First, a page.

Britvic rejects £3bn takeover bid from Carlsberg

By Gary Lloyd

- Last updated on GMT

Double bid: Carlsberg is now 'considering its position' after Britvic rejected its offers
Double bid: Carlsberg is now 'considering its position' after Britvic rejected its offers

Related tags Carlsberg Brewing Britvic Finance

Brewing giant Carlsberg has confirmed it made two bids to take over soft drinks business Britvic, at a value of around £3bn, which were both rejected.

The Danish brewer said it made an increased proposal to the board of Britvic on 11 June 2024 regarding a possible cash offer for the issued and to be issued share capital of Britvic at a price of 1,250 pence per share.

It added it had made a bid on 7 June with a proposal of 1,200p per share and said: “Carlsberg believes that the proposal represents a compelling opportunity for Britvic shareholders to realise their investment in full in cash at an attractive valuation.”

Considering its position

The proposal was rejected by Britvic on 17 June and “Carlsberg is considering its position”.

Carlsberg said it takes a disciplined approach to evaluating acquisition opportunities and will only proceed with a transaction that is strategically and financially attractive and that any offer, if made, is likely to be solely in cash and is expected to be fully debt financed.

It believes the potential transaction would enable it to capture appealing long-term growth opportunities from Britvic's comprehensive portfolio of leading brands – which includes Pepsi, Robinsons squash and J20 – in an attractive segment of the beverage market where Carlsberg already has a strong track record.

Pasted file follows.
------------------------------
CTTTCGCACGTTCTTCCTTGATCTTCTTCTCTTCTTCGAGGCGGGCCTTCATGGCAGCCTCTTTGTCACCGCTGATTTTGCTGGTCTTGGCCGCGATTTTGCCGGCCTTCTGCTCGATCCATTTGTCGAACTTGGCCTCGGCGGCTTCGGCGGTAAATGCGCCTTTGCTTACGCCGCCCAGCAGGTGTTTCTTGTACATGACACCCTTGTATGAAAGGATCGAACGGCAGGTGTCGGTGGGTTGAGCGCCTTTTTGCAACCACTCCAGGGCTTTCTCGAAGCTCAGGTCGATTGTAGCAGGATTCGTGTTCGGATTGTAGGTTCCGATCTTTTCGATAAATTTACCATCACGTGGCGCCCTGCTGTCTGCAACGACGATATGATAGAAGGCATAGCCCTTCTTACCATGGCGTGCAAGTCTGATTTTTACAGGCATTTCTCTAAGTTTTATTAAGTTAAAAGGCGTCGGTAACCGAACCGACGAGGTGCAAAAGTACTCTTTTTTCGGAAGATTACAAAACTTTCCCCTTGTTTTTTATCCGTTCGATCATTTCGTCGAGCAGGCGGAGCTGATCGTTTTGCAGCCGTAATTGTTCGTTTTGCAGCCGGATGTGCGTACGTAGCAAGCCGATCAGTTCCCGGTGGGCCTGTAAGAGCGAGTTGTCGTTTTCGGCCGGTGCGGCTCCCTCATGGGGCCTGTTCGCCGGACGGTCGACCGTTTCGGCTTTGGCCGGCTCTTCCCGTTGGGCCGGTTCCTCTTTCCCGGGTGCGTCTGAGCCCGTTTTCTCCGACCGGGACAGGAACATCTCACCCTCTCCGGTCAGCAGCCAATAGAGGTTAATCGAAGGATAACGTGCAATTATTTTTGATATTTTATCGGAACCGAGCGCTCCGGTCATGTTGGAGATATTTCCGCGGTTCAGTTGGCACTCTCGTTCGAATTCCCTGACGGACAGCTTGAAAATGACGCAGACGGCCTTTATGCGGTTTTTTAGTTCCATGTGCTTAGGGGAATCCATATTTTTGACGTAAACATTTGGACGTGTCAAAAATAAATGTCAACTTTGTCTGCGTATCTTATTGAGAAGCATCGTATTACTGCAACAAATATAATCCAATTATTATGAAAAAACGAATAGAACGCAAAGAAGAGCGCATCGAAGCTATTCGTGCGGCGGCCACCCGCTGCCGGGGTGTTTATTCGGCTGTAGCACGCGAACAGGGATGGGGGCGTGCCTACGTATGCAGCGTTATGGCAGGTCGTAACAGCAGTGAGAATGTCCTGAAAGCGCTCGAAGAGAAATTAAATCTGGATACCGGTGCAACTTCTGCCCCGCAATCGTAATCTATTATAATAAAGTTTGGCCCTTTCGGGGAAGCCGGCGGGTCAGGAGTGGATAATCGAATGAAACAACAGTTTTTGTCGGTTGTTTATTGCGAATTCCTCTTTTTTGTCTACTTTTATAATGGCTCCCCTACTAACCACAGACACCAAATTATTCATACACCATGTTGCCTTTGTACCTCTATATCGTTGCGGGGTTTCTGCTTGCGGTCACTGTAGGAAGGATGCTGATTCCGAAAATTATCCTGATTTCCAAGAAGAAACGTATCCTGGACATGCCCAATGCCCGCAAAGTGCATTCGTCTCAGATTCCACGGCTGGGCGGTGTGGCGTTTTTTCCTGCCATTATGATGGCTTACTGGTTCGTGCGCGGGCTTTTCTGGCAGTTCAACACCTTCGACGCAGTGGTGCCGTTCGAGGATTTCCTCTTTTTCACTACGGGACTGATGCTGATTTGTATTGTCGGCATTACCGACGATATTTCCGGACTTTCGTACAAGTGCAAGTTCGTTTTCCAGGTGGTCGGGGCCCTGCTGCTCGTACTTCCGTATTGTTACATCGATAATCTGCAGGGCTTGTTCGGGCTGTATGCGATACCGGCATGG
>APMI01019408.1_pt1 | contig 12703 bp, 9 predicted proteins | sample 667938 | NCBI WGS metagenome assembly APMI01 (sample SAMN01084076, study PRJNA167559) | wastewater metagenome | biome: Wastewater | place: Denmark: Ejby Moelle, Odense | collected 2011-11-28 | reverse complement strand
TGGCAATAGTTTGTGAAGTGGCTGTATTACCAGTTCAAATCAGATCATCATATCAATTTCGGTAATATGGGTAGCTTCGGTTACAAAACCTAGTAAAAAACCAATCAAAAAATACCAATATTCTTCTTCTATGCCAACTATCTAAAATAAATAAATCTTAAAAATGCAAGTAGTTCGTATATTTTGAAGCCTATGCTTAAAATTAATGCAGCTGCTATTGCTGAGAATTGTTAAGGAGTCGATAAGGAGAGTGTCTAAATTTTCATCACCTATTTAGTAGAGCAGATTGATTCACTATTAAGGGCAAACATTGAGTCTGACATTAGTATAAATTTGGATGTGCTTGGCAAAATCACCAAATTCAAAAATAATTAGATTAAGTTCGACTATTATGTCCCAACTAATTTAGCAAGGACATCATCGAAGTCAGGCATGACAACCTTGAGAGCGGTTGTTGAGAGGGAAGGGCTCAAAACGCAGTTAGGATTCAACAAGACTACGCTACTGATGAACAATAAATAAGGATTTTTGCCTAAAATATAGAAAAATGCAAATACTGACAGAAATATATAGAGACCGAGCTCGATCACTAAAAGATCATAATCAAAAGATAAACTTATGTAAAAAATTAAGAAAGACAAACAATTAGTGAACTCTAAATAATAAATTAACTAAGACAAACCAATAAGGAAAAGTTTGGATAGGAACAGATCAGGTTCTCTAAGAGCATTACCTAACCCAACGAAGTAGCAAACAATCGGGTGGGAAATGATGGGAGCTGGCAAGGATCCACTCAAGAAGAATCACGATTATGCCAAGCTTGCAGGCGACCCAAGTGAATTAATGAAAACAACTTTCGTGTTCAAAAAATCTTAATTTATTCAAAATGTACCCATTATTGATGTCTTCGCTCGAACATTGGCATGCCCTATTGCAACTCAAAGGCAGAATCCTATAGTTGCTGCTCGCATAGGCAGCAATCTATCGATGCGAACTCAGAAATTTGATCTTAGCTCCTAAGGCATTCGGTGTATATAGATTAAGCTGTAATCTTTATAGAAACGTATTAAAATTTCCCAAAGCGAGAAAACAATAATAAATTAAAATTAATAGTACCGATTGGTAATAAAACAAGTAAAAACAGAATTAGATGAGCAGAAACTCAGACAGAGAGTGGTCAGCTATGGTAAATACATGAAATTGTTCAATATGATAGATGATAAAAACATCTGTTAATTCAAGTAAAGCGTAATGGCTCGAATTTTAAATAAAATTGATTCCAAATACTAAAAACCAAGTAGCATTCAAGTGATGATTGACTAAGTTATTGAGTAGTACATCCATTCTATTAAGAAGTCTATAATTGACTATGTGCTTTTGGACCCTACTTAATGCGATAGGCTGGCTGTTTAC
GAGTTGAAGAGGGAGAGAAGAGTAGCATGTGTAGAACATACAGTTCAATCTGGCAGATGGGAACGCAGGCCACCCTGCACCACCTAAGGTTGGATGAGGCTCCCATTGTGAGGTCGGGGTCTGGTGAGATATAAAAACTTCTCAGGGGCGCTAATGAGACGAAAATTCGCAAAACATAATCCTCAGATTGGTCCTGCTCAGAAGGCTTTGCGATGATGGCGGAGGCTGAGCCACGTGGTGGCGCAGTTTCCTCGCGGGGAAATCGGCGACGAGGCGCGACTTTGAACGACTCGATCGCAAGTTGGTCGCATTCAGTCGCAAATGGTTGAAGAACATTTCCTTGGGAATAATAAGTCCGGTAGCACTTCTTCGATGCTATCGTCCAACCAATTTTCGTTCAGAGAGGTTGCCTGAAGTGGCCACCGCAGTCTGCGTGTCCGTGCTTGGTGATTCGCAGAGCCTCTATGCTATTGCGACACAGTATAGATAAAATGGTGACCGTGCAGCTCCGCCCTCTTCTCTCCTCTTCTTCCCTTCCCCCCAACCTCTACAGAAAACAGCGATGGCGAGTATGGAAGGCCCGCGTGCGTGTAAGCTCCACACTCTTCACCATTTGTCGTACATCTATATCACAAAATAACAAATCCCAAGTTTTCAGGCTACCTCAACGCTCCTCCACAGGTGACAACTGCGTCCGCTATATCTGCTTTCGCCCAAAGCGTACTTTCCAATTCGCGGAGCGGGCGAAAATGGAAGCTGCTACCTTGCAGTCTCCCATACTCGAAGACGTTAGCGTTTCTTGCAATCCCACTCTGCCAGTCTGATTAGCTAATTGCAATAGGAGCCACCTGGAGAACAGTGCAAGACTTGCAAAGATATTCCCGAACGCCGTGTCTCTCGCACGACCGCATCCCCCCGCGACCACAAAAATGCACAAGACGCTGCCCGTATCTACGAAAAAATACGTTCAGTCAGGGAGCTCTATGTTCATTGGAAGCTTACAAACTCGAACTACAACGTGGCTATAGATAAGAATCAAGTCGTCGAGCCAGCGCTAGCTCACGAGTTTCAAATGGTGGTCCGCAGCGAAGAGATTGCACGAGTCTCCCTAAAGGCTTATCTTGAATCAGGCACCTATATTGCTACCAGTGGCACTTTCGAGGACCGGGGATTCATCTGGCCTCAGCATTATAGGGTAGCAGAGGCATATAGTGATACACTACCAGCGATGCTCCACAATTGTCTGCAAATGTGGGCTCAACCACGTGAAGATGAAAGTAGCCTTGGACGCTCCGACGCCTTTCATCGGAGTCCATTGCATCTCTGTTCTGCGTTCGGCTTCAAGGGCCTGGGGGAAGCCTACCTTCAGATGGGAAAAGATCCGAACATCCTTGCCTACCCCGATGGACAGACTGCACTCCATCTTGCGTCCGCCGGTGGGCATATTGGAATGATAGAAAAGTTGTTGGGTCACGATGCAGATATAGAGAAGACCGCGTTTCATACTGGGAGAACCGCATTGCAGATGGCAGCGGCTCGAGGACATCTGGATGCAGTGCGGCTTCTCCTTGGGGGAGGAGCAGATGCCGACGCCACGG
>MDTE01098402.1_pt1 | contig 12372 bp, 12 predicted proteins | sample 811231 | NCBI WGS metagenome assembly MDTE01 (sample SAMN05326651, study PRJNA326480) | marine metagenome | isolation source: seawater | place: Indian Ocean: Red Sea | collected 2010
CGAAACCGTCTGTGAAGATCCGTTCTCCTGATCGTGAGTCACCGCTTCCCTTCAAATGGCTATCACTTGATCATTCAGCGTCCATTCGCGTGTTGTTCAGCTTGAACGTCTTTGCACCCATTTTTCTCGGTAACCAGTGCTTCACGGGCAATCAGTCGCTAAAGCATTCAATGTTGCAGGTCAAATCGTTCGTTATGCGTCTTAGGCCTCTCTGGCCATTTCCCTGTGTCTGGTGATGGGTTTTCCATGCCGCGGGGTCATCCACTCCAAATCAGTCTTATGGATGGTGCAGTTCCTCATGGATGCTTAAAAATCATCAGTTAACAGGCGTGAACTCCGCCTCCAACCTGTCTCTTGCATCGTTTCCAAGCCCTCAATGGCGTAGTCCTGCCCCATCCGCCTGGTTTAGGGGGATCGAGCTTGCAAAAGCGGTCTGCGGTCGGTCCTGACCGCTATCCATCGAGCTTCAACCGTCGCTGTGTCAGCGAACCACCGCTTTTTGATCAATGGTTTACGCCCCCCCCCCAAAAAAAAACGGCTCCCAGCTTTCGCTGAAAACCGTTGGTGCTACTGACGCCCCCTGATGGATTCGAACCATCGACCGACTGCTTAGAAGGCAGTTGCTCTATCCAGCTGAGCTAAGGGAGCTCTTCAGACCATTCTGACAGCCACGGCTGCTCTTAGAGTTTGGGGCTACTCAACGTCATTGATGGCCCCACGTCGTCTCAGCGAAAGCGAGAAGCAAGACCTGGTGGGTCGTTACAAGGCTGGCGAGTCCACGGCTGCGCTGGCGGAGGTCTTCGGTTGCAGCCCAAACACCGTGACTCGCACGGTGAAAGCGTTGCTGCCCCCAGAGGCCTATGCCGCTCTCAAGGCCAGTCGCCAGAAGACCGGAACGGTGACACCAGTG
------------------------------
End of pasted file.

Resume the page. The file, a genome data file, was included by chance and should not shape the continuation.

Unanimously rejected

Britvic confirmed it received an unsolicited proposal from Carlsberg on 11 June regarding a possible cash offer and had previously received the lower offer five days before.

Britvic said: “The board together with its advisers carefully considered the second proposal and concluded it significantly undervalues Britvic and its current and future prospects. Accordingly, the board unanimously rejected the second proposal.

“The board remains confident in the current and future prospects of Britvic. It recognises its fiduciary duties and will consider any further proposal on its merits.

“There can be no certainty that any firm offer will be made for the company, nor as to the terms of any such offer, should one be made.”

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